829px-Symbols-Venus-Mars-joined-togetherWe are closing in on the thirtieth anniversary of the seminal decision that defined sexual harassment in the workplace.  In 1986, the United States Supreme Court opined in Meritor Savings Bank v. Vinson that when a boss coerces a subordinate into having sex, it’s against the law—in particular, a violation of Title VII of the Civil Rights Act of 1964.  By 2006, twenty years later, AB 1825 established mandatory sexual harassment training for California employees.  But, this post is not about unlawful sex or sexual harassment in the workplace, as that topic has been well covered over the past three decades.  So, let’s talk about sex in the workplace that is lawful (or at least starts that way) but nonetheless ends up in litigation, and whether a fraternization policy is the employer’s metaphorical shield against a lawsuit.

In a 2013 survey conducted by the Society for Human Resources Management, the number of employers with fraternization policies increased from twenty to forty-two percent since 2005.  Ninety-nine percent of those surveyed prohibit romantic relationships between supervisor and subordinate.  Even though the supervisor/subordinate relationship could start as consensual, the risk for employers associated with these types of relationships is significant.  When one person is in a power position, whether male or female, the subordinate will generally be in a position of vulnerability.  Additionally, a supervisor engaging in a consensual relationship with a subordinate risks his or her employment when the subordinate claims the relationship was not consensual.  This type of claim happens—frequently.

In the California case Barbee v. Household Automotive Finance Corporation, a national sales manager was terminated from his employment because he was involved in a consensual relationship with a subordinate.  The employer’s policy required supervisors to notify management of such relationships so the employer could evaluate whether there was a conflict of interest.  The sales manager did not follow the company’s policy.  When management learned of the relationship, the sales manager was allowed to end the relationship or resign.  He did neither and was terminated.  In reaching its conclusion that the sales manager’s claims against the employer failed, the court aptly noted that employers are “legitimately concerned with . . . possible claims of sexual harassment . . . created by romantic relationships between management and non-management.”  The court also noted that widely accepted community norms support a finding that supervisors do not have “a privacy right to engage in intimate relationships with their subordinates.”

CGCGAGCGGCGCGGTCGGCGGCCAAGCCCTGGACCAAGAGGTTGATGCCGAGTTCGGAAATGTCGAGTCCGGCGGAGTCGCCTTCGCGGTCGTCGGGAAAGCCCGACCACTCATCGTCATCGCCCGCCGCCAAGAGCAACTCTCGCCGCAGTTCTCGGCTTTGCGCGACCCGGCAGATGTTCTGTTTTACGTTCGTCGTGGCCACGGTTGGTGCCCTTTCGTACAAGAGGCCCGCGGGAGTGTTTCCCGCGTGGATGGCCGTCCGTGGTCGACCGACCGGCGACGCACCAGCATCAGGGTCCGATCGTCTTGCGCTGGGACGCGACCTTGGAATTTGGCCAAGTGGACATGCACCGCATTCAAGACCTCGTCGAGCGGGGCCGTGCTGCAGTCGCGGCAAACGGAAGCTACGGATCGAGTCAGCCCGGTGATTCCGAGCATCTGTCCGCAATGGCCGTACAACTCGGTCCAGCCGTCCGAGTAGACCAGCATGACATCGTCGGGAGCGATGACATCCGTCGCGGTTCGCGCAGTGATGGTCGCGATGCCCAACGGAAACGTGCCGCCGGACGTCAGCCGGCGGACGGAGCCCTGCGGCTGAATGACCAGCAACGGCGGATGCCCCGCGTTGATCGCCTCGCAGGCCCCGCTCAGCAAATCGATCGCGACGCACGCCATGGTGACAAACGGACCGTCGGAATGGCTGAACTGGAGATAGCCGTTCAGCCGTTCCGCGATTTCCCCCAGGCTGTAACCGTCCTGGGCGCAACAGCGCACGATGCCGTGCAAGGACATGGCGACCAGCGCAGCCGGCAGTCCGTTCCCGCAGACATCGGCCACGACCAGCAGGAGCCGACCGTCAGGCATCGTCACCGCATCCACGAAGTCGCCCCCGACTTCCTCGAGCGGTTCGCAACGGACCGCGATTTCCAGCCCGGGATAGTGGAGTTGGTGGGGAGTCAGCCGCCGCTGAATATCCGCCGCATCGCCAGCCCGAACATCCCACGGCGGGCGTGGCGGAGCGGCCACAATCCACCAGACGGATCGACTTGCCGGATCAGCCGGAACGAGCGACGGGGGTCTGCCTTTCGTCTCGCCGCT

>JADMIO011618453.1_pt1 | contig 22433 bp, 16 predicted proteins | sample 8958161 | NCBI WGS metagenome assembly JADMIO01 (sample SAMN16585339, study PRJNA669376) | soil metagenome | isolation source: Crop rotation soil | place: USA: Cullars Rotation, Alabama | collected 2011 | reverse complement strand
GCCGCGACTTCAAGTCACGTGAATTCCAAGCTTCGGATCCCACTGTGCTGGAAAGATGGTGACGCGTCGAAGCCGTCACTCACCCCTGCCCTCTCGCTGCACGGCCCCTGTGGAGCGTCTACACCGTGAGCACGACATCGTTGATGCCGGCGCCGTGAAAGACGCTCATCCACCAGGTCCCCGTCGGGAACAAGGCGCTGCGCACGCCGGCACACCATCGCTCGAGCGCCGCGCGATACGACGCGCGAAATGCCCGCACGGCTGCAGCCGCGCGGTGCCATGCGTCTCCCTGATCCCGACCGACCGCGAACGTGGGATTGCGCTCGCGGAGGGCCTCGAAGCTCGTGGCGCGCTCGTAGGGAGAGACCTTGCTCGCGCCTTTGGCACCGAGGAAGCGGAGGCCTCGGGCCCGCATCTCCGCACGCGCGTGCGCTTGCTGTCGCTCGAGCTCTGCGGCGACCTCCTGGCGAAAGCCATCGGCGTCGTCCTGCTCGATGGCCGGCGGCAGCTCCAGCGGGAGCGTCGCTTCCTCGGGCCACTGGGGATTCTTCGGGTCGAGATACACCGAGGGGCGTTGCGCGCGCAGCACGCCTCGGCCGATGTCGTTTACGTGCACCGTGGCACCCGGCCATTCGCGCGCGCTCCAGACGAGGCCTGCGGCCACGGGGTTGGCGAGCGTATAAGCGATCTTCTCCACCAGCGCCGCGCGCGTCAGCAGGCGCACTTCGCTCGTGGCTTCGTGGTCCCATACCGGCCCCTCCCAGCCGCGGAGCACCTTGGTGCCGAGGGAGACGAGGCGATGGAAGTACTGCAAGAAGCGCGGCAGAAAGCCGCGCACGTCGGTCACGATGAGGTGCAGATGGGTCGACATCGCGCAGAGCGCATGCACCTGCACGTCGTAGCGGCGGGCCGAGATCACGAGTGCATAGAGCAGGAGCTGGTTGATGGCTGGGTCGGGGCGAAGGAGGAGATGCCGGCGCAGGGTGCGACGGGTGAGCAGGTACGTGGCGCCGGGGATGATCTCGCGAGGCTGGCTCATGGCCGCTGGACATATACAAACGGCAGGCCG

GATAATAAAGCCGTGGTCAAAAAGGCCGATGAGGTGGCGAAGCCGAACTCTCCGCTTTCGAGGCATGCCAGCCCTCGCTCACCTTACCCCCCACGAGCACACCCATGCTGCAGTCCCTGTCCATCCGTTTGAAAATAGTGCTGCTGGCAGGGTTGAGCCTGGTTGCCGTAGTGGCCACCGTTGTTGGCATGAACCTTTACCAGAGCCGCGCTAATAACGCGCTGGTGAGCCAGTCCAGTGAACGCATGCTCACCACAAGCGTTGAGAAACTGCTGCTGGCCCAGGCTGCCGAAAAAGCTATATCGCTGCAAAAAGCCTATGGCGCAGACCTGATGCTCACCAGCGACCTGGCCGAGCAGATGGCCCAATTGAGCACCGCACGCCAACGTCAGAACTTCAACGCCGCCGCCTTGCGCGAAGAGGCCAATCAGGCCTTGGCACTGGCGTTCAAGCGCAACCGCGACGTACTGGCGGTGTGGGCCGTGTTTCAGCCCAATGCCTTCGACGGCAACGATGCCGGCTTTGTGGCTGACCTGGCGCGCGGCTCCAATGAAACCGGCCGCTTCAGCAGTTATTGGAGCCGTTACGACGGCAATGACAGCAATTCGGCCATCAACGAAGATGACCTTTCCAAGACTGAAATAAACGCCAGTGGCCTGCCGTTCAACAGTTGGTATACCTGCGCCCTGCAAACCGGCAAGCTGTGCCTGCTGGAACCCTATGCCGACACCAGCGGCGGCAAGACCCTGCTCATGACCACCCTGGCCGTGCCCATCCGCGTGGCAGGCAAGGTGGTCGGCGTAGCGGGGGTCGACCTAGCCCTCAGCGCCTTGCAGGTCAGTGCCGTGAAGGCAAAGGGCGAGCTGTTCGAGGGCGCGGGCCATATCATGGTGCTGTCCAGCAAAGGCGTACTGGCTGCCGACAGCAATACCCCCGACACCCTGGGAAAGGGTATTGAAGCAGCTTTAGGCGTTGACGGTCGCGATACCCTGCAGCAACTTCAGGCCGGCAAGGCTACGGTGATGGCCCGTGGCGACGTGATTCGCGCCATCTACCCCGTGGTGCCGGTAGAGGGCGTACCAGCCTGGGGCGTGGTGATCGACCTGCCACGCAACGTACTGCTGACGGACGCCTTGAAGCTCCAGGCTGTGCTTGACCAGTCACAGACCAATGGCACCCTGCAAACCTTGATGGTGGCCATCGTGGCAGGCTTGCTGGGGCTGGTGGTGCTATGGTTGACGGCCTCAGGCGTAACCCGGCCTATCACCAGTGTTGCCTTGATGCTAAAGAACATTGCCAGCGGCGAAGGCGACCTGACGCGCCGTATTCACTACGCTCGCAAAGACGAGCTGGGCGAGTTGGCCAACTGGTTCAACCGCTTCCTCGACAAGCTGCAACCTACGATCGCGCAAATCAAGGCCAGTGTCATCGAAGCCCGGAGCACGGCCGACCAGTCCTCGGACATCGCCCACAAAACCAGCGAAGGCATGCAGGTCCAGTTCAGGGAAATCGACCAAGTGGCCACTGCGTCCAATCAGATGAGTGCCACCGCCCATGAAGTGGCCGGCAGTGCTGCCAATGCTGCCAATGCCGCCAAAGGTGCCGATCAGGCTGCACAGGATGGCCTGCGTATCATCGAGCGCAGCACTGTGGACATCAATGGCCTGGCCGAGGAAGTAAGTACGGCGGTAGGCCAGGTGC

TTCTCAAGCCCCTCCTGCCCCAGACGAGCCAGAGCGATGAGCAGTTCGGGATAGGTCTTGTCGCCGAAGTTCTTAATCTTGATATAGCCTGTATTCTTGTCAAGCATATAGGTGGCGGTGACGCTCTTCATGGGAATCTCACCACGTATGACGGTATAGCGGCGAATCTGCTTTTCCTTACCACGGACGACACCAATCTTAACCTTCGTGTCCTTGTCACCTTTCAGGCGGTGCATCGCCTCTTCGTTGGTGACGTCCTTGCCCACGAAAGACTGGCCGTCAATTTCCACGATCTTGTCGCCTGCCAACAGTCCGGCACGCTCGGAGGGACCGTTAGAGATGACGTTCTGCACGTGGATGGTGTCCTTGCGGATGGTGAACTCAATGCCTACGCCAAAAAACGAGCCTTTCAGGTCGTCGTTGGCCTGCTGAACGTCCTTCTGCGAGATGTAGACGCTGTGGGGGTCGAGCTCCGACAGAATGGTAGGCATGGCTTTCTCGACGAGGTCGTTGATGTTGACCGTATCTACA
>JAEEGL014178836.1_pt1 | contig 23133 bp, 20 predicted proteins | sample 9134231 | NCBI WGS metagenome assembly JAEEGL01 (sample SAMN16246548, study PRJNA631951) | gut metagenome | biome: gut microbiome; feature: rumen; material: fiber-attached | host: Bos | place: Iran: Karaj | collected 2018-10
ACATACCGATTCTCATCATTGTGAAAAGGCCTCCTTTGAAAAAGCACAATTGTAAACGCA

The fraternization policy in Barbee did not stop the employer from being subject to a lawsuit.  In fact, the terminated sales manager sued the company for various causes of action, including invasion of privacy.  The policy did, however, ultimately serve as a metaphorical shield, by putting an end to the lawsuit — as Perseus’ shield put an end to Medusa.

As in Barbee, California courts since have consistently found that employers have an interest in prohibiting supervisor/subordinate romantic relationships.  However, it is less clear whether employers may restrict relationships in other circumstances, such as those involving relationships between co-workers or between company employees and clients or customers.  A policy that strictly prohibits co-workers from dating possibly could violate the employees’ Constitutional right to privacy.  Barbee established that there is no reasonable expectation of privacy for supervisor/subordinate romantic relationships; however, the same is not necessarily true for some other types of workplace relationships.

Several California court decisions affirm that individuals, including in the employment context, have a recognized right to privacy in their sexual relationships or habits.  Employers, nevertheless, still have options.  For example, if co-worker romantic relationships interfere with the employer’s business, the employer may be able to take reasonable action to correct the situation—employers should use caution though in disciplining employees under these circumstances.

When an employer drafts or reviews its fraternization policy, there are some key elements to consider:

  • Clearly define what types of subordinate/supervisor relationships are prohibited;
  • State what behavior is acceptable in the workplace regarding romantic relationships;
  • Describe consequences for violating the policy; and
  • Offer employees the opportunity to understand the implications of the policy and how to comply.

Although fraternization policies may be a daunting task to develop, and unpalatable to employees, even a diminutive shield is better than none.